It’s not just enough to foster more vital congregations. The United Methodist Church should also seek a more vital connection.
That is the message of an open letter signed by more than 40 United Methodist clergy and laity addressed to the nearly 1,000 General Conference delegates now meeting in Tampa.
The petition raises questions for delegates to consider in evaluating proposals to restructure general agencies and eliminate guaranteed appointments.
The four questions are:
- What does “organizational change” mean?
- When should churches be invited to give?
- How must we remove impediments to each young clergyperson from serving in any ministry venue?
- How can we encourage authority the episcopal office already holds?
The Rev. Vance P. Ross, senior pastor of Gordon Memorial United Methodist Church in Nashville, Tenn., drafted the letter.
“We are looking for a vital connection, which is vital churches, vital campus ministries, vital chaplaincies, vital conferences, vital agencies and vital in all parts of The United Methodist Church,” he told me.
A key part ofconnectional vitality is ethnic diversity.Ross’s letter expressed the hope that the denomination will not abandon its efforts to increase ethnic diversity in leadership and involvement across the connection.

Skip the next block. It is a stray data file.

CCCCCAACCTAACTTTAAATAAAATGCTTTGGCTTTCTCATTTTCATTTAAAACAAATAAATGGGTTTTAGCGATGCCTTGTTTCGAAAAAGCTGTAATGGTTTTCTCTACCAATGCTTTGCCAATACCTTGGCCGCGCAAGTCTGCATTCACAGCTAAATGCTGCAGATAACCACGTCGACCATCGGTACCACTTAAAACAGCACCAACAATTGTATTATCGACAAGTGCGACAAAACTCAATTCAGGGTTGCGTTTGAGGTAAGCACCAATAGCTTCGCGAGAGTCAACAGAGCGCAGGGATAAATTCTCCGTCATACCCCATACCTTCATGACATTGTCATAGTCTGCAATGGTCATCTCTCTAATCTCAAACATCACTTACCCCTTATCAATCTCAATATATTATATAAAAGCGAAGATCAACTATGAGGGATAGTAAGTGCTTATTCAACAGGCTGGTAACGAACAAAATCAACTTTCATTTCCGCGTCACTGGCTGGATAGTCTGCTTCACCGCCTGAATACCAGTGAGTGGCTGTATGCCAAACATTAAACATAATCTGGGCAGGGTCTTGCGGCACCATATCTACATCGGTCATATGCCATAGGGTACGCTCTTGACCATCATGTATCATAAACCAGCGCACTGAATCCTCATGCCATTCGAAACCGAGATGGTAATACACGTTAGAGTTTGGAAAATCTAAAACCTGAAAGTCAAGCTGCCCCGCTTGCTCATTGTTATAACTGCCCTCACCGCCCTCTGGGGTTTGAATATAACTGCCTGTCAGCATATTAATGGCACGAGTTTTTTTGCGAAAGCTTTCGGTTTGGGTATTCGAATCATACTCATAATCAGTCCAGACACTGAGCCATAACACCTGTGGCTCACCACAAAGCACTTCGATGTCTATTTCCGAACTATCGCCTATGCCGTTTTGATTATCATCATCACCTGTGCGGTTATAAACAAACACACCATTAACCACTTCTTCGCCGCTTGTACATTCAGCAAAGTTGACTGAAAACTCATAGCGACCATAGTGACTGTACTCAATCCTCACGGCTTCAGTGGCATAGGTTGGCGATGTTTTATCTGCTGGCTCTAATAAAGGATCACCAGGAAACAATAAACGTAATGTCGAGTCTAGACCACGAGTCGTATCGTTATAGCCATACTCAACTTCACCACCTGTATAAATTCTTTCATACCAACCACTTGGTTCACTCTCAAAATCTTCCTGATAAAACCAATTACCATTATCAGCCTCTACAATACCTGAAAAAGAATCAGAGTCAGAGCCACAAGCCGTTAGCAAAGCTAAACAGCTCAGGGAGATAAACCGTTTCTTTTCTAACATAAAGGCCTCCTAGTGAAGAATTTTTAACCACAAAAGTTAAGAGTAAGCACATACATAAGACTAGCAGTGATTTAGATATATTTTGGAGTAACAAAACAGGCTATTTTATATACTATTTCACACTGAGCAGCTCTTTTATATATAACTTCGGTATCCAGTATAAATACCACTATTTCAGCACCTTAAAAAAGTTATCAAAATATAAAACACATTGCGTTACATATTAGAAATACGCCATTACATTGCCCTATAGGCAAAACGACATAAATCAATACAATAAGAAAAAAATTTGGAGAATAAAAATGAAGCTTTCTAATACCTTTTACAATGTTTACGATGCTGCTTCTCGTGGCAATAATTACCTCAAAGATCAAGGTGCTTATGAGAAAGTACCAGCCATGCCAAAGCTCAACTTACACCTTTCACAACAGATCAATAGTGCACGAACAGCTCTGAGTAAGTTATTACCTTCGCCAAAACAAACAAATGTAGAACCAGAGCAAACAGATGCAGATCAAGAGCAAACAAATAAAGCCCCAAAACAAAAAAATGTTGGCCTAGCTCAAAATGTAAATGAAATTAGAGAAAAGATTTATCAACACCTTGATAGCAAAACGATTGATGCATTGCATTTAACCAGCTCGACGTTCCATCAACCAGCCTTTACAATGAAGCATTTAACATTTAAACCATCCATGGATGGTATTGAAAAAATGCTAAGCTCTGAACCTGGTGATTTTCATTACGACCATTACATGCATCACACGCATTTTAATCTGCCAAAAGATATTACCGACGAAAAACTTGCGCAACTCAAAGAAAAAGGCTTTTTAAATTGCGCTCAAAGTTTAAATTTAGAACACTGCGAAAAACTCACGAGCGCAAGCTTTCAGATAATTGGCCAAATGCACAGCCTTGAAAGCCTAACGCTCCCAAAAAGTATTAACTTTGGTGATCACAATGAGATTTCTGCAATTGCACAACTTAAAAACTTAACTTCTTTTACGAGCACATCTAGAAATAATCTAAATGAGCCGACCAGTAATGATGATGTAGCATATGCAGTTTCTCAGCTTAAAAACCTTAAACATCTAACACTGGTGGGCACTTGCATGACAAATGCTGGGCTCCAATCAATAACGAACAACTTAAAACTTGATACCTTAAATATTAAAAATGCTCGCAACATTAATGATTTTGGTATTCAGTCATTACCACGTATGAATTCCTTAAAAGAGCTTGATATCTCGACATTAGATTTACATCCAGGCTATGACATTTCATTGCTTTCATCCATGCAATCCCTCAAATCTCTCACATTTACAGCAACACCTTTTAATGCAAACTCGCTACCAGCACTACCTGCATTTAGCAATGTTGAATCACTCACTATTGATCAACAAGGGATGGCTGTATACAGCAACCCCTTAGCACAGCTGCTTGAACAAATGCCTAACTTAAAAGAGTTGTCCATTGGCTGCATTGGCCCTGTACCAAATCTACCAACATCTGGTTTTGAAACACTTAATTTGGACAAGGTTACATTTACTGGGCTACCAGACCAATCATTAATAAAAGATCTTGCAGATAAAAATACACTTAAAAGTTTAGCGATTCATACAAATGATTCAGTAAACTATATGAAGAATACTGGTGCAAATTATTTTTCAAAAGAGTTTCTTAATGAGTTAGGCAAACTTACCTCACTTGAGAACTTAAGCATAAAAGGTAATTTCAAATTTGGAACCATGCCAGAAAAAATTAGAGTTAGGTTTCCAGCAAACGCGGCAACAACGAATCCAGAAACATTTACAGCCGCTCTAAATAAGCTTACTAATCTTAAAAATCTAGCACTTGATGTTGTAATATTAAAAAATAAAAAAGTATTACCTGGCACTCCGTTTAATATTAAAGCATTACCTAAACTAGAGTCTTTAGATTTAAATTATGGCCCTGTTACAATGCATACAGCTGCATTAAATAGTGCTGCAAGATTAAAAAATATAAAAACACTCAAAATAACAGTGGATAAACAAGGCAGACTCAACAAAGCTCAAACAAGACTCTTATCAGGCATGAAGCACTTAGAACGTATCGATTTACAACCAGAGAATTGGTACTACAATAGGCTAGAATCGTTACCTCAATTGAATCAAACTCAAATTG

The documentalso raised the concern that the conversations around restructuring have placed more emphasis on saving money rather than encouraging giving.
Ross expressed his leeriness with the proposede limination of “security of appointment” for U.S. elders in good standing.The lettersaid the denomination’s commitment to appointing clergy without cultural bias roots vitality in “the teachings of Jesus.”
Among the petition signers is the Rev. Rudy Rasmus, senior pastor of St. John Downtown United Methodist Church in Houston. Rasmus also earlier signed
an open letter initially circulated among large-church pastors that specifically endorsed “the legislation being proposed by the Connectional Table related to the Call to Action.”
Asked why he signed both letters, Rasmus said, “I agreed with most of what was on both of them.”
He said he sees Ross’ letter as an addendum to the initial open letter drafted by the Rev. Adam Hamilton, a member of the Call to Action Interim Operations Team and senior pastor of the United Methodist Church of the Resurrection in Leawood, Kan.
Ross’ letter he said raises additional concerns that affect “ethnic-minority clergy and congregations, be they urban, rural, suburban or exurban.
Another signer of this new letter is the Rev. Kirbyjon H. Caldwell, senior pastor of Windsor Village United Methodist Church in Houston. Church of the Resurrection and Windsor Village are the two largest U.S. congregations in the denomination.
“We are praying for you to stand for Wesley’s Blessed Connection,” the letter concluded. “We want vitality and we want change: the kind of Jesus oriented, connectional change that attends to those not present at General Conference and achieves the vitality we all welcome.”